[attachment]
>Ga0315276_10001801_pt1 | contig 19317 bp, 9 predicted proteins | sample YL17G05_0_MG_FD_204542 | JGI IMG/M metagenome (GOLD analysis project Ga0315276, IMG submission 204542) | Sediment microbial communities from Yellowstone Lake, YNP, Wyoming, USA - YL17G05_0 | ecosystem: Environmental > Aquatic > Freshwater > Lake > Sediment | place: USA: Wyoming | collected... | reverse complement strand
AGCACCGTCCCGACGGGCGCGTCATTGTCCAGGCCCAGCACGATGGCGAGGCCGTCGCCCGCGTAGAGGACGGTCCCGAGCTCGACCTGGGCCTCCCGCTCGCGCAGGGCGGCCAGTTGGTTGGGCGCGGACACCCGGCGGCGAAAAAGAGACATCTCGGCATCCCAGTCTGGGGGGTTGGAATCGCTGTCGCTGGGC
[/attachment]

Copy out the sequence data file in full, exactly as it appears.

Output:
>Ga0315276_10001801_pt1 | contig 19317 bp, 9 predicted proteins | sample YL17G05_0_MG_FD_204542 | JGI IMG/M metagenome (GOLD analysis project Ga0315276, IMG submission 204542) | Sediment microbial communities from Yellowstone Lake, YNP, Wyoming, USA - YL17G05_0 | ecosystem: Environmental > Aquatic > Freshwater > Lake > Sediment | place: USA: Wyoming | collected... | reverse complement strand
AGCACCGTCCCGACGGGCGCGTCATTGTCCAGGCCCAGCACGATGGCGAGGCCGTCGCCCGCGTAGAGGACGGTCCCGAGCTCGACCTGGGCCTCCCGCTCGCGCAGGGCGGCCAGTTGGTTGGGCGCGGACACCCGGCGGCGAAAAAGAGACATCTCGGCATCCCAGTCTGGGGGGTTGGAATCGCTGTCGCTGGGC